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State Income Taxes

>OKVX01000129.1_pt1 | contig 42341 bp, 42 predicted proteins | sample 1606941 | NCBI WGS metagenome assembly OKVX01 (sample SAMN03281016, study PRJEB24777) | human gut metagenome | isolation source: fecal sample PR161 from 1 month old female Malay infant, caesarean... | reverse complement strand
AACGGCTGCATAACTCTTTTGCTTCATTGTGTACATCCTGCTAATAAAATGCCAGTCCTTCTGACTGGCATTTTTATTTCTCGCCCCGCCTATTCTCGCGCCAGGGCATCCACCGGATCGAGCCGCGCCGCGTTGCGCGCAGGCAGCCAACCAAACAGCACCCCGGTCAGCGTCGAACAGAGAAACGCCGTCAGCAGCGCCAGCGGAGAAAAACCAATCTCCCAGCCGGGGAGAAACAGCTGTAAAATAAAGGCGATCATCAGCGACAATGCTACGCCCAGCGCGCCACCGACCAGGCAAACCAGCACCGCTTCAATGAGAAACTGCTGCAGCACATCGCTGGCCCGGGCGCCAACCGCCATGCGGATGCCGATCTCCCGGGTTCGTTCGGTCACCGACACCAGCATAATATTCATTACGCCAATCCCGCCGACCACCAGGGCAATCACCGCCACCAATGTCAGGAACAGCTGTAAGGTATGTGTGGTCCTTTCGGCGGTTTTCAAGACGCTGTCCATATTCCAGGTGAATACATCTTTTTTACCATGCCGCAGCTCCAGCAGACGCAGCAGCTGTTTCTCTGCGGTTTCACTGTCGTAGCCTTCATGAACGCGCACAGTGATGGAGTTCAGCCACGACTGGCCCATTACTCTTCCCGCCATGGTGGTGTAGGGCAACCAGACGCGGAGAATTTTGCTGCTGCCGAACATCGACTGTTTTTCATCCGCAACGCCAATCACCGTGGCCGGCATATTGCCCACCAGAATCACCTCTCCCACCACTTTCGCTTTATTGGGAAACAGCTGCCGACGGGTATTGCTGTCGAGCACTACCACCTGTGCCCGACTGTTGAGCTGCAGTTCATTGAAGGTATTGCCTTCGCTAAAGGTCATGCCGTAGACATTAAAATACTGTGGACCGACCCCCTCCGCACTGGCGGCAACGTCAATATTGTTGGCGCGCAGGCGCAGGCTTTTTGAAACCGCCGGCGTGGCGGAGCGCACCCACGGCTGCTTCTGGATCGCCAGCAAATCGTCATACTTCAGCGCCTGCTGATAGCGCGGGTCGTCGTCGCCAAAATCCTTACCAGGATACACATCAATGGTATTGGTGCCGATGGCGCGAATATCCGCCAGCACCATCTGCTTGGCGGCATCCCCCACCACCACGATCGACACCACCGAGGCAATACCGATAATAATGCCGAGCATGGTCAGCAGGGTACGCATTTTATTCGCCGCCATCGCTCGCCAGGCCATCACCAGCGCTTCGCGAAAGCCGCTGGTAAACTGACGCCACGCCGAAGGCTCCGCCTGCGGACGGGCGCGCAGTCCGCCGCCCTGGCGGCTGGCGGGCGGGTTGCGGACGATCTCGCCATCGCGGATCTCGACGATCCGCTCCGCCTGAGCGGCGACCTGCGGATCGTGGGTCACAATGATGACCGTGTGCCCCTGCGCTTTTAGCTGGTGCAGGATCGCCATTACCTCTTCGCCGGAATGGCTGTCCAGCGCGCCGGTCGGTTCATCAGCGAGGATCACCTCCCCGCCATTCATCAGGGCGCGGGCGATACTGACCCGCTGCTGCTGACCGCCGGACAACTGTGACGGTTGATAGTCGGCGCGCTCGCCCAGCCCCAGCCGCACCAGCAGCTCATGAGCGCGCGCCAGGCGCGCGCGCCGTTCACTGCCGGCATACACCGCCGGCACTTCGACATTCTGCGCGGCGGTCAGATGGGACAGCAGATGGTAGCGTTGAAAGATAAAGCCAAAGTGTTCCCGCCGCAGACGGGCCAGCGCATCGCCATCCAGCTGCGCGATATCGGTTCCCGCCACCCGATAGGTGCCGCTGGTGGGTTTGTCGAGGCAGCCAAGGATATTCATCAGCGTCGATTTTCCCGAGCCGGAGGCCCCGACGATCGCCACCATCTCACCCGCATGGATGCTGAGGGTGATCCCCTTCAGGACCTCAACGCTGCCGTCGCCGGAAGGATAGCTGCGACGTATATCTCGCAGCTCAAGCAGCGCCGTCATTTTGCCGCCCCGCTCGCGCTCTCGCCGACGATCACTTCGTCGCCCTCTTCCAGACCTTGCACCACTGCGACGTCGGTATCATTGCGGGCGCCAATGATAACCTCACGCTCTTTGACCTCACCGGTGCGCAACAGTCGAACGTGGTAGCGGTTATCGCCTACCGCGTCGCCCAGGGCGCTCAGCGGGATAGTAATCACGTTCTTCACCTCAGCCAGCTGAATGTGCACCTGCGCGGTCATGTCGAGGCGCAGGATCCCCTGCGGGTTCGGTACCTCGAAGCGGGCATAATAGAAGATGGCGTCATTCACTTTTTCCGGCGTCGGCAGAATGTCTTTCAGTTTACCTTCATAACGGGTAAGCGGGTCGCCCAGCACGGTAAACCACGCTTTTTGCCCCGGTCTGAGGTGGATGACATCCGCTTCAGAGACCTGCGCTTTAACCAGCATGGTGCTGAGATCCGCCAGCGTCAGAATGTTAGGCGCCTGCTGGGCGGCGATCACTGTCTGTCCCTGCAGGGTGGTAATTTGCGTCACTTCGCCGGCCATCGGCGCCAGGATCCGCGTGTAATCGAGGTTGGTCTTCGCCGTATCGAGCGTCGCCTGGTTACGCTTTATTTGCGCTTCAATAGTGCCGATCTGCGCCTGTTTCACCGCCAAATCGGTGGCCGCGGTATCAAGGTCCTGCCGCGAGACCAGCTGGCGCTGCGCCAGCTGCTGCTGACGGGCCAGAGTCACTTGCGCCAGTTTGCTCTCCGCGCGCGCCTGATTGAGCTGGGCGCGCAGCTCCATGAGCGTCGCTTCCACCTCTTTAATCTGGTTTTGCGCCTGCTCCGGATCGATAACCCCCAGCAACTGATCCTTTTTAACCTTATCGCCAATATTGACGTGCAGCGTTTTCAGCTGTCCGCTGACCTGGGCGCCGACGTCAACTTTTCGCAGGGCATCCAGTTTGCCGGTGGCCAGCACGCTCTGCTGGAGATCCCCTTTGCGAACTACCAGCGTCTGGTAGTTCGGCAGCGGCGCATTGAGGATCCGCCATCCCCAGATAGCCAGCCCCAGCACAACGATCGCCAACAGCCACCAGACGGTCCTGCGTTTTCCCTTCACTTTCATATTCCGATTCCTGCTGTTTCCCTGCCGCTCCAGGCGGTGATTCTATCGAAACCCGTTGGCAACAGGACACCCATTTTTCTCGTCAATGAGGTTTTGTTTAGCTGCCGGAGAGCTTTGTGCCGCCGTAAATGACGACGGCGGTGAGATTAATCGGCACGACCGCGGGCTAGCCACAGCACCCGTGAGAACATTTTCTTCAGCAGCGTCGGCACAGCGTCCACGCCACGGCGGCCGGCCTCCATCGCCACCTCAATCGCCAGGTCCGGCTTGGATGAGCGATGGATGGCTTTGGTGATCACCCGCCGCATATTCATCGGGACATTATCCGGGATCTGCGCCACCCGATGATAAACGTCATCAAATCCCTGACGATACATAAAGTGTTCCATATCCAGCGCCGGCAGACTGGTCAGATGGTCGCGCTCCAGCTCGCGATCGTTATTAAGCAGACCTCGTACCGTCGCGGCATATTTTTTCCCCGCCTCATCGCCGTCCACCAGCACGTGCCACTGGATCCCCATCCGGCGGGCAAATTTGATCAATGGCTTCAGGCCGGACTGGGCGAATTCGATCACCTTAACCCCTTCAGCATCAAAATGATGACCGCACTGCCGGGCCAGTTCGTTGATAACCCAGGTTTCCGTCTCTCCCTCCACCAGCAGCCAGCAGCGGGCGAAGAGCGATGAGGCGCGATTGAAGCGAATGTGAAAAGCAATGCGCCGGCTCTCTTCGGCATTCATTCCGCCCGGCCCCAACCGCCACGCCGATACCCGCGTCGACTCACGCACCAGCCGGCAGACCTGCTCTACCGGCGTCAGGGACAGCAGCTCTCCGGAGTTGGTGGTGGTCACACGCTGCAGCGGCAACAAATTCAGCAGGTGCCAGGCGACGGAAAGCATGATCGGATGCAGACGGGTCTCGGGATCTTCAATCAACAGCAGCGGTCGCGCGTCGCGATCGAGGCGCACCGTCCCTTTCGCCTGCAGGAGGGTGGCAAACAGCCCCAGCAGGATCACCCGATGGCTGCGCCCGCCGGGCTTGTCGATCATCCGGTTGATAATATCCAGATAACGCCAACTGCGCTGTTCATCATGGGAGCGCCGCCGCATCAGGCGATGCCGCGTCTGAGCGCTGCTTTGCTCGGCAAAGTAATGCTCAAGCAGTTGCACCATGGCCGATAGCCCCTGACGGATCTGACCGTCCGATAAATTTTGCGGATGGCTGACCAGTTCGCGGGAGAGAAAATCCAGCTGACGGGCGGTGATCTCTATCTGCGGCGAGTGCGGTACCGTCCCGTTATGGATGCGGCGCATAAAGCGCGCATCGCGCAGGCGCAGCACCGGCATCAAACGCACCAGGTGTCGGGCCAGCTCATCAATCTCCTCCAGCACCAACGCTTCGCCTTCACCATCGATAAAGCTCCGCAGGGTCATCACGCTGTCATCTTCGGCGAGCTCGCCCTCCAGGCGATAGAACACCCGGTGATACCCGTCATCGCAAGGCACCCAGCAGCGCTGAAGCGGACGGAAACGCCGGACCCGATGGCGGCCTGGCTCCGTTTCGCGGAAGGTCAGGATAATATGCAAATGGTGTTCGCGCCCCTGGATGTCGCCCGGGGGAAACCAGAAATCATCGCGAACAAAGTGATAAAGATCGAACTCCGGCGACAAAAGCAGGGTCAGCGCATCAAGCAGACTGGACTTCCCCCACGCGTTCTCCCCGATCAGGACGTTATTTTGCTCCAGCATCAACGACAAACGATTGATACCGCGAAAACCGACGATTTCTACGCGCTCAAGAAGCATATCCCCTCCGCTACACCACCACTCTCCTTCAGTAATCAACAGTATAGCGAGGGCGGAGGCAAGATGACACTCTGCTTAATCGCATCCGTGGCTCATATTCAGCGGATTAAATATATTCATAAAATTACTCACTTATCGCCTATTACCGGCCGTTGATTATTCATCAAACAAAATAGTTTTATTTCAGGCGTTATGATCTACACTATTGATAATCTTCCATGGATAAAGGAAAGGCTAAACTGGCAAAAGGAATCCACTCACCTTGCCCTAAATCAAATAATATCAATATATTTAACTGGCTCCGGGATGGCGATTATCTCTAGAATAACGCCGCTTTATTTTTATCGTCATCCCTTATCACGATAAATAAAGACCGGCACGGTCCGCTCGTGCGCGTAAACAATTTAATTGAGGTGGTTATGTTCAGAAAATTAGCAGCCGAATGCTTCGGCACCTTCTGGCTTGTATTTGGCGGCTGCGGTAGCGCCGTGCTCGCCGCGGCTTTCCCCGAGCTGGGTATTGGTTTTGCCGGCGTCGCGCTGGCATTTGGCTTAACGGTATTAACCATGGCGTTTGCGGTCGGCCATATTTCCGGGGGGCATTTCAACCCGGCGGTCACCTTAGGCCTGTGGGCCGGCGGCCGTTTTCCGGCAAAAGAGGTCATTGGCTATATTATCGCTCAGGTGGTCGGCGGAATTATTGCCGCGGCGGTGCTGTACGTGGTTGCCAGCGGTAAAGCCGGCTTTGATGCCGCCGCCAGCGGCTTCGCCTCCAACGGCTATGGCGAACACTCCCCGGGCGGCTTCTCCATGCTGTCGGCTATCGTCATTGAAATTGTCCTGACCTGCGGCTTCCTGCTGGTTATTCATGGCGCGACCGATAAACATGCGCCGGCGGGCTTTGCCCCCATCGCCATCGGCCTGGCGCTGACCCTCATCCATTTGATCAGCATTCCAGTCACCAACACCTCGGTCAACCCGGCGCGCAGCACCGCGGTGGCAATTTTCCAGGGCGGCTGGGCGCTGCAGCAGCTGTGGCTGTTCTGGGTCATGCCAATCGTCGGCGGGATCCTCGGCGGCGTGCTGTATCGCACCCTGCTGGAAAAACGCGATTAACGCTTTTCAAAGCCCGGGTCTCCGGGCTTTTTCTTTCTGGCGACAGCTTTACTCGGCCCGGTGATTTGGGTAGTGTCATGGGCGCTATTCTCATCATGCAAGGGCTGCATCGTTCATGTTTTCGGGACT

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State Income Taxes